In the coming year, actress Lupita Nyong’o will not only be celebrating her 40th birthday, but also the tenth anniversary of her big break. In 2013, she played a harrowing slave in her first major Hollywood film, 12 Years a Slave, for which she promptly won an Oscar. Since then, the Mexican-born Kenyan, who completed her acting studies at Yale, has appeared in films such as “Queen of Katwe”, “Wir” or “The 355”. She also starred as Maz Kanata in the recent Star Wars trilogy. An audience of millions delighted Nyong’o, whose children’s book “Sulwe” became a bestseller, as Nakia in the comic adaptation “Black Panther”. On the occasion of the sequel “Black Panther: Wakanda Forever” (from Wednesday in German cinemas) we spoke to her in a video call.
Ms. Nyong’o, your colleague and good friend Chadwick Boseman, who played the title character in the first “Black Panther” film, passed away in the summer of 2020. Were you hesitant to be a part of the sequel?
When Chadwick died, Black Panther was the last thing on my mind. I was devastated and the thought of returning to Wakanda was beyond my imagination. But of course director Ryan Coogler and the rest of the team felt the same way. We’d become a family working on the first film, so after Chadwick’s death we were all there for each other and in constant communication. My confidence in Ryan was huge through the experience of working together, and I could count on him to only tell stories that really mattered to him. So when he finally seemed to find a way to make a dignified sequel, I let him persuade me. Especially since we all knew that was what Chadwick wanted. Because it meant so much to him how much the Black Panther and the world of Wakanda mattered to black people around the world.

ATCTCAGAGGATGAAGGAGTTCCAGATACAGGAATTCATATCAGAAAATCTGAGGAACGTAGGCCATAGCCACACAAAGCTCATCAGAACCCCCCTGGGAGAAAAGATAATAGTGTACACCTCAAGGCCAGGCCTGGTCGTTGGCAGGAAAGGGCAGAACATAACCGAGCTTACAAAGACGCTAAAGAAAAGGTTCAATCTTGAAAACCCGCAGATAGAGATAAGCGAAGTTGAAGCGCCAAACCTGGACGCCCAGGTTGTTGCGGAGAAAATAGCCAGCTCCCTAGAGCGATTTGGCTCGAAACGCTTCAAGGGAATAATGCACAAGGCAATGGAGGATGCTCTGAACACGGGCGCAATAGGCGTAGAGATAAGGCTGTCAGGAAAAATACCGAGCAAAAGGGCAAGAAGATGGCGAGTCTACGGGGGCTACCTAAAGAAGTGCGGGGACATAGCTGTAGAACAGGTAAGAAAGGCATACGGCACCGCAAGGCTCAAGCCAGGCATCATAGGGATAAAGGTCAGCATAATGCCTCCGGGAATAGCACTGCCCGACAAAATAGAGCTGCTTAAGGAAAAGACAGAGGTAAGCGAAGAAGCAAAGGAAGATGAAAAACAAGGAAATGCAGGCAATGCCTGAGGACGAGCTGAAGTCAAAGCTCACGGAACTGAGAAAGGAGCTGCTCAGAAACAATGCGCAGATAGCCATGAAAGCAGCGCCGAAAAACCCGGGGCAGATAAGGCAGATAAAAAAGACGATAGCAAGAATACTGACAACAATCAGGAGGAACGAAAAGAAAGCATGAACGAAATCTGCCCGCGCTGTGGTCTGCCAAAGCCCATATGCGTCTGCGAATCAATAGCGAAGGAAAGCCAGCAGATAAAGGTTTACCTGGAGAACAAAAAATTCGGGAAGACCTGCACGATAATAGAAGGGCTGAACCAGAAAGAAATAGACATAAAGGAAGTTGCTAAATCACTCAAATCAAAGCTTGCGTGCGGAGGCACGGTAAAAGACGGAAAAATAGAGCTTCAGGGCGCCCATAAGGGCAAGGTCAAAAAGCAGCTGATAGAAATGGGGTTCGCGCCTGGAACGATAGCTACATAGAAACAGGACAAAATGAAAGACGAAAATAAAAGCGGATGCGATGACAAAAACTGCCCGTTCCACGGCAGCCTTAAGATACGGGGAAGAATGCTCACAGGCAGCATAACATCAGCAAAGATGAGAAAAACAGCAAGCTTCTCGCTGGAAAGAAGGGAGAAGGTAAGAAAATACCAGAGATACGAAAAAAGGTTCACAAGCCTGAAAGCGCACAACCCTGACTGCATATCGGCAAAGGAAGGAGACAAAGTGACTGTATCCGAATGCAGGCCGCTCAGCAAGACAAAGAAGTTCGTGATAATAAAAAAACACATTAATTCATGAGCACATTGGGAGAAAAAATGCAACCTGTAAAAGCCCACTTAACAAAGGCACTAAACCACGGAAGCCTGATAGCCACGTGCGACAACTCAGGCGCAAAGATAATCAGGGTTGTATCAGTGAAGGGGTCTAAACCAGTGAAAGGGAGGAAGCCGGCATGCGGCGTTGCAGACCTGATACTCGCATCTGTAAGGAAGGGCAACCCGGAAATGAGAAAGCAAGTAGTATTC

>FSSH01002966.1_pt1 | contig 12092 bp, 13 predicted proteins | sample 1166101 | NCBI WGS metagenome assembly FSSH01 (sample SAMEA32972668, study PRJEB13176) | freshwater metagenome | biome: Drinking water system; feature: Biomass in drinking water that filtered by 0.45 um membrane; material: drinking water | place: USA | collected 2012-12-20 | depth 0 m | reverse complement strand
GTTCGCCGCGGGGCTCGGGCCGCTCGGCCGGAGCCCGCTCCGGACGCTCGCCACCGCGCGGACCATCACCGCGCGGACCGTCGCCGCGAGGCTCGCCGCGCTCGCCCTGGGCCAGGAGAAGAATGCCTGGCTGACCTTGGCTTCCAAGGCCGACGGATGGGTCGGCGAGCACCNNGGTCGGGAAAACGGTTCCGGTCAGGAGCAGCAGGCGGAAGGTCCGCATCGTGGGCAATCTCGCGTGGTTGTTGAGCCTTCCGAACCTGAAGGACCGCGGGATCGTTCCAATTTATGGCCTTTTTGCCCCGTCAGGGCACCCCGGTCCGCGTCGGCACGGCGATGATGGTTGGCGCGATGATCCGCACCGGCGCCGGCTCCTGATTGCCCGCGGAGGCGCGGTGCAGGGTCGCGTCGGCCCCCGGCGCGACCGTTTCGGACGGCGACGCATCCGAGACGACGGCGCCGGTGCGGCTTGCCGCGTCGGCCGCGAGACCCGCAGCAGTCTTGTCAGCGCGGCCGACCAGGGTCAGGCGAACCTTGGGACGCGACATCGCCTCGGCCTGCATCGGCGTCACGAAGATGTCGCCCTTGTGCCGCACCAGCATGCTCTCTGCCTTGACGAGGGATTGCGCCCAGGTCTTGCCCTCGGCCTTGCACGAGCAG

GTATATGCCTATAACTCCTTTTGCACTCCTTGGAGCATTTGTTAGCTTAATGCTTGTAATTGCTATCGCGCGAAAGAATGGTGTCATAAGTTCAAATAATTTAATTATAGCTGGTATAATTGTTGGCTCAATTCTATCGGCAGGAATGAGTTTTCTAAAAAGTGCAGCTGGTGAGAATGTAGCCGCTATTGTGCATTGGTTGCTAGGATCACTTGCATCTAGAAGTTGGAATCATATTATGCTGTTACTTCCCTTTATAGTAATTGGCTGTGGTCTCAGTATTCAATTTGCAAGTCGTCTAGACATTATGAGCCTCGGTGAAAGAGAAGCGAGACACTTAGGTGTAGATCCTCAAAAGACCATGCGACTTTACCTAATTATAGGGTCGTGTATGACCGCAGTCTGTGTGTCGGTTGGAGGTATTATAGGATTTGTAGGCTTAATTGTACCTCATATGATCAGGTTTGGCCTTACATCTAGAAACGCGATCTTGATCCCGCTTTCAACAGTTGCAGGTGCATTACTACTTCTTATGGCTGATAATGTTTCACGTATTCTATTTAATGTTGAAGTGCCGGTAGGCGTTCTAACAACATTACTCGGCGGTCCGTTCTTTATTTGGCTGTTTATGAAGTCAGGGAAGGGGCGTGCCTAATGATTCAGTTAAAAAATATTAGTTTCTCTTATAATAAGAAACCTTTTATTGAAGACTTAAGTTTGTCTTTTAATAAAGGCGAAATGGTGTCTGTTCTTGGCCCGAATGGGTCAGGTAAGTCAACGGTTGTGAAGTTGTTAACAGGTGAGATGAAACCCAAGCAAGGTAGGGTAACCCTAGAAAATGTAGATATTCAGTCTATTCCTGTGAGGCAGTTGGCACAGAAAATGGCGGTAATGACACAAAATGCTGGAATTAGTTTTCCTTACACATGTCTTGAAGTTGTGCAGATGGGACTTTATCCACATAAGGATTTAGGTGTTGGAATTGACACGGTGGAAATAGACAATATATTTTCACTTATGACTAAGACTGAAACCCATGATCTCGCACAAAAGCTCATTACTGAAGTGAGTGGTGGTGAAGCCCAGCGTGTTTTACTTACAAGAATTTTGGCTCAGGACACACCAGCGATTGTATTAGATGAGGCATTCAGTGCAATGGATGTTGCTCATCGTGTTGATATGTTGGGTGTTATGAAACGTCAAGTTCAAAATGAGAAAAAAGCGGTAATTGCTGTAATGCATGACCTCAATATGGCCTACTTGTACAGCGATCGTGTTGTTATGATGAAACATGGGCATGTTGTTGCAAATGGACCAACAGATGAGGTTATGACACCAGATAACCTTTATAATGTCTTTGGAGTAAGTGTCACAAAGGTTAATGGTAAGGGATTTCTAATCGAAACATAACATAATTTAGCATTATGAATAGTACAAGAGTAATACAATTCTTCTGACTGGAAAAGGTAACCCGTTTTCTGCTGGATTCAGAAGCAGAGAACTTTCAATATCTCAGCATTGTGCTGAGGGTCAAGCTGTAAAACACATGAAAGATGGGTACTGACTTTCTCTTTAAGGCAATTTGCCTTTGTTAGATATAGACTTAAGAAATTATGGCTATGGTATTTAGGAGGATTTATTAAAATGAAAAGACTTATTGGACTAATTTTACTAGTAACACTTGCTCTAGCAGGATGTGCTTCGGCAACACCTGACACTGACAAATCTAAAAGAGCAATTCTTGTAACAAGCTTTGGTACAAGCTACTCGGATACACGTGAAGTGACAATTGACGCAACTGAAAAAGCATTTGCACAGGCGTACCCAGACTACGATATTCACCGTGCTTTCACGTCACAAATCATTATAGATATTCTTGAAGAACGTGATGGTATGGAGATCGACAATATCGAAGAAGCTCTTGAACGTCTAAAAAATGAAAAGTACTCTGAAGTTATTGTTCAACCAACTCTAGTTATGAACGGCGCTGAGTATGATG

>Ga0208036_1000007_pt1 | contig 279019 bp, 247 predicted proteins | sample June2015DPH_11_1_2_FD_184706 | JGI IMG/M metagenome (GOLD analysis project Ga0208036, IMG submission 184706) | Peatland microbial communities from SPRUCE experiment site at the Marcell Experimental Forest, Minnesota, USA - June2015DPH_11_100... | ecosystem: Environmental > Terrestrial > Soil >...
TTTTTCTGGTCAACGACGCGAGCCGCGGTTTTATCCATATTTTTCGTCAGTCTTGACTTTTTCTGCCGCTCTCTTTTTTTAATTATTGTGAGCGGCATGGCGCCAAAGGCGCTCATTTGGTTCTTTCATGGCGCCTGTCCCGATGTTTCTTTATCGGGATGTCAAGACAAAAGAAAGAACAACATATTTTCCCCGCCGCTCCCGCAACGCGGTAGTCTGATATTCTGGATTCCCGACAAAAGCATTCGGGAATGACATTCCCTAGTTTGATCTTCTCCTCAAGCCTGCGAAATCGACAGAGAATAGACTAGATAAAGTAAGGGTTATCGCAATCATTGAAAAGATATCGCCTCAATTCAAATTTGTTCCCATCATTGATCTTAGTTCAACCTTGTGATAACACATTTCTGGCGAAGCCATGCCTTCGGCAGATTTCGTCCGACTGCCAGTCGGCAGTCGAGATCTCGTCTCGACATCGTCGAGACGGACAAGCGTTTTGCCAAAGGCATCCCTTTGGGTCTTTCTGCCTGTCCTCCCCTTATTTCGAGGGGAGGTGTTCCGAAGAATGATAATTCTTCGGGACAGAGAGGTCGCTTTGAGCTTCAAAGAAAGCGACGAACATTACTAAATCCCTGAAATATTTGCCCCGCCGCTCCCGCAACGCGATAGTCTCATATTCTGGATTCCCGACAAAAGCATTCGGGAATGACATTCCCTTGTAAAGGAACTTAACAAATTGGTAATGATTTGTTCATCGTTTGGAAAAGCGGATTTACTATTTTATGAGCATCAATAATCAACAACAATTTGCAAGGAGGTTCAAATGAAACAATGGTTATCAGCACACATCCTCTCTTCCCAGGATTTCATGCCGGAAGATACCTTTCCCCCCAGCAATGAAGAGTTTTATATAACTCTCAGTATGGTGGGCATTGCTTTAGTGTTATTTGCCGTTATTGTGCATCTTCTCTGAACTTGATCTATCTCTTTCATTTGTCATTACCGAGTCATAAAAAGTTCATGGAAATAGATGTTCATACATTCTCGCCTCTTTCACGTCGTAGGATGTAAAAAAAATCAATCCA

Was the mood on the set permanently depressed by Boseman’s absence?
The first few days felt dull, I felt everywhere how much Chadwick was missing. But because Ryan made our grief the subject of the film, we didn’t have to leave our emotions at home, we were able to bring them to work, process them together and turn them into something wonderful. Of course there were moments when I was overcome with pain and broke down. But there was also a lot of joy on set as we reminisced about Chadwick and shared our love for him.
Instead of finding a new male lead, the women are now at the center of the story. Was that a foregone conclusion from the start?